This page covers some of the basics of cooking when camping in canyon country.
Think about the cooking equipment that you use at home and then shift your thinking to the outdoors. You'll be using the same items car camping in canyon country that you use at home. Backpacking requires a reevaluation of your cooking needs.
Some folks take along household utensils as they need them, while others have full sets of pots and pans and plates and bowels and utensils that are reserved for camping. It depends on how often you intend to camp and what your finances can handle.
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Clean as you go, especially at dinner. You don't want to scrub by flashlight. Recycle boiling water from pasta and other similar uses to soak heavily soiled pans. And relax. Everything gets dirty when you camp. So don't sweat it.
Use a biodegradable soap and carry it in a small plastic container. Don't take along more than you need to save weight. Choose environmentally friendly cleansers and follow package directions for use and disposal, especially near water sources.
If you will be cooking out on the trail, you will need to wash up your pots and pans and utensils. A typical home style dish cloth and drying towel work as well as anything. In this case, though, the smaller and lighter the better.
You can wash your dishes and utensils in the largest pot or pan that you take along if that works for you and you want to go really light. We have found an inflatable plastic "sink" that compresses down to almost nothing and blows up to hold our largest pots. It just seems to speed up this evening chore so that we can have more time to enjoy the scenery ... like those mulies over there, making their way through the trees.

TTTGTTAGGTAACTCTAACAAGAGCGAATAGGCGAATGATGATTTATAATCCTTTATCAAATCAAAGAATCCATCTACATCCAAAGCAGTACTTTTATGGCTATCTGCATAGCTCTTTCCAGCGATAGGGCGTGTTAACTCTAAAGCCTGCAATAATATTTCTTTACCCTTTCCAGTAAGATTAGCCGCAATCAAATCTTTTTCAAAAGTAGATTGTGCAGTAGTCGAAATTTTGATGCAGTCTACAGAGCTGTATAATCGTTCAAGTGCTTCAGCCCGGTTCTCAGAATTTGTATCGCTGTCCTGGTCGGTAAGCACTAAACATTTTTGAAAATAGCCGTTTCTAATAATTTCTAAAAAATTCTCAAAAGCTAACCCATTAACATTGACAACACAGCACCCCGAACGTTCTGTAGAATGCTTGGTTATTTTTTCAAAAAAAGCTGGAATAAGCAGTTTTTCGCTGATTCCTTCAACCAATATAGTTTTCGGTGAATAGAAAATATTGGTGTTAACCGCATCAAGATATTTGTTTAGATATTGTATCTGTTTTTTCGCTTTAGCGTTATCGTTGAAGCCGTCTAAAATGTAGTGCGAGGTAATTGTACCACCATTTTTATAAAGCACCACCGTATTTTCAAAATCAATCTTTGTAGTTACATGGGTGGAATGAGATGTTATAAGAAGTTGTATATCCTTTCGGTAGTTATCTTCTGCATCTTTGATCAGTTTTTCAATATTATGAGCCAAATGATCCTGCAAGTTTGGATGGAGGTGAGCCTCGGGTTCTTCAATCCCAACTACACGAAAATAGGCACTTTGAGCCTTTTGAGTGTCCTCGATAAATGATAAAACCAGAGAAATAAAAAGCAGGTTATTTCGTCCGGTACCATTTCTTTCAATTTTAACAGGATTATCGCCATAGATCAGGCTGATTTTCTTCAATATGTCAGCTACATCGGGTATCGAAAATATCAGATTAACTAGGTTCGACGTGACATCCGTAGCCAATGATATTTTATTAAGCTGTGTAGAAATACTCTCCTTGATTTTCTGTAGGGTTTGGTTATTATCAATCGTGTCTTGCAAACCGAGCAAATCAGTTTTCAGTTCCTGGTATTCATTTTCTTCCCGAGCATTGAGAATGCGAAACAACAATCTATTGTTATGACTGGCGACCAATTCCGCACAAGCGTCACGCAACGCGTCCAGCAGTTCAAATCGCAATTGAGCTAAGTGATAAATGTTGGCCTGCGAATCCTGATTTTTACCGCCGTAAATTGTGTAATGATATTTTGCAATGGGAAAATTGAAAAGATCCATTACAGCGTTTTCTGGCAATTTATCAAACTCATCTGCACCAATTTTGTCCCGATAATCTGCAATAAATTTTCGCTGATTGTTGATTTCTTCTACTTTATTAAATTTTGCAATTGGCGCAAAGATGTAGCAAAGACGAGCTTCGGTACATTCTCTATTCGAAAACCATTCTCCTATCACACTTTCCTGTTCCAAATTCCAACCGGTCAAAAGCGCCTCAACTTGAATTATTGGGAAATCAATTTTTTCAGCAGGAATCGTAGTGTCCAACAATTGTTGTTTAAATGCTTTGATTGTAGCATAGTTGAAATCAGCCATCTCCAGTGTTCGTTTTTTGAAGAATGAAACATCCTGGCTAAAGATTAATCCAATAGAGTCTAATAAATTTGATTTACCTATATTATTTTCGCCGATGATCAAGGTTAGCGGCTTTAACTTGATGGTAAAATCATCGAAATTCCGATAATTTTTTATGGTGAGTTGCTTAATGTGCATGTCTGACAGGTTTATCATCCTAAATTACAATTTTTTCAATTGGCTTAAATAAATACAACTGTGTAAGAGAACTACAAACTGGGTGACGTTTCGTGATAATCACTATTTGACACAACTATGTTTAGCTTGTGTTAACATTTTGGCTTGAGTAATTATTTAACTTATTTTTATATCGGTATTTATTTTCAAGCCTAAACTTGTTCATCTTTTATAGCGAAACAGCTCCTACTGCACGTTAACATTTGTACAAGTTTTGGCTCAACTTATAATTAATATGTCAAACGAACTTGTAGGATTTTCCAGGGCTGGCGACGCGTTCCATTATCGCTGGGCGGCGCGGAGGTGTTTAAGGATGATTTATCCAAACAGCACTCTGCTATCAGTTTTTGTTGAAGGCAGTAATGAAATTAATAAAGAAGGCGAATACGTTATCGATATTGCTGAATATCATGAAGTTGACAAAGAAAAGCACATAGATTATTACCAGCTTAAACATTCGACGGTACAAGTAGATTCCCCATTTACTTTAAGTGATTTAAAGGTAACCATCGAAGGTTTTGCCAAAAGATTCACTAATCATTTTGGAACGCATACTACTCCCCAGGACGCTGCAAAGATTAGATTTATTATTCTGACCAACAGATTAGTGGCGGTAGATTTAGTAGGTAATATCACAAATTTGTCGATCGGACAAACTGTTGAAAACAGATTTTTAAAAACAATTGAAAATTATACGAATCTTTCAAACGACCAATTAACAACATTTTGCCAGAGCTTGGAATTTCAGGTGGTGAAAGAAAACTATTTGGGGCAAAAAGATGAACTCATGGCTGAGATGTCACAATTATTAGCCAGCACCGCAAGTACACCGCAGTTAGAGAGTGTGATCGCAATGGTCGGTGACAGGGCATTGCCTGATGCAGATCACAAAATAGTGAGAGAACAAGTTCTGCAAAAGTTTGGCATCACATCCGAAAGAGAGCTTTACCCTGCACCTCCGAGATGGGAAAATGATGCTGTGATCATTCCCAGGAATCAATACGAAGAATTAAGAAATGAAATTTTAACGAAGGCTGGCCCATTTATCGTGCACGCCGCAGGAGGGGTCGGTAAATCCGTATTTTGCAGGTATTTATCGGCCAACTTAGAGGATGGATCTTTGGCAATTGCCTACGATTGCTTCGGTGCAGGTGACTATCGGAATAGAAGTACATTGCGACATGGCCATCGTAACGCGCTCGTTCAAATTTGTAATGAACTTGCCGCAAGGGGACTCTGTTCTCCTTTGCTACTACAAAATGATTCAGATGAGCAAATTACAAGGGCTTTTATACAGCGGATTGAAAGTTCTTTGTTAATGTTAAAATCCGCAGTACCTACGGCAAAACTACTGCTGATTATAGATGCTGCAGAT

Many national and state parks do not allow open fires or the building of fire pits in the backcountry, especially in the dry season when the danger of wild fires is high. Either take foods that do not have to be heated, or take along a small backpacker's stove. There are many designs on the market and everyone seems to have their own preferences.
When backpacking we have used the Coleman Peak 1 white gas stove for many years and have had little or no trouble with it. It is heavier than some, but it is a rugged, easy to use stove and produces a lot of heat quickly. For longer hikes, when you know you will be doing a lot of cooking or boiling water, you may need to take an extra cylinder of white gas. A SIG bottle works well and if you look you will be able to find a cap with a pour spout on it that makes the transfer of the fuel easy, with little mess.
Also, choose quick-cooking items to save fuel. To cook meat or vegetables quickly, cut them into small pieces. Plan something simple for the first night.
For car camping we have been using the same three burner Coleman stove since 1971. We have, however, converted it from white gas to propane. A simple process that just requires the purchase of a propane generator to replace the white gas model. Always follow the stove manufacturer's instructions for safe operation.
A good ice chest is also valuable to keep your fresh foods from spoiling in the midday heat.
A variety of compact, lightweight fork, spoon and knife sets are available in sporting good stores, or you can grab a set from your silverware drawer. Depending upon your meal selection, you may or may not choose to bring all of the pieces of your set. Especially when backpacking, the less weight you have to worry about, the better.
For cooking you can use your spoon or fork or bring along a long handled spoon, again depending upon your needs. Remember to bring a small can opener if necessary. There are small military type can openers available for a few cents and they can be stored with your utensils for easy access when needed.
When camping, use paper towels to cushion pots and pans; they'll also come in handy for cleanup. Aluminum foil is also good to have around for cooking and other uses.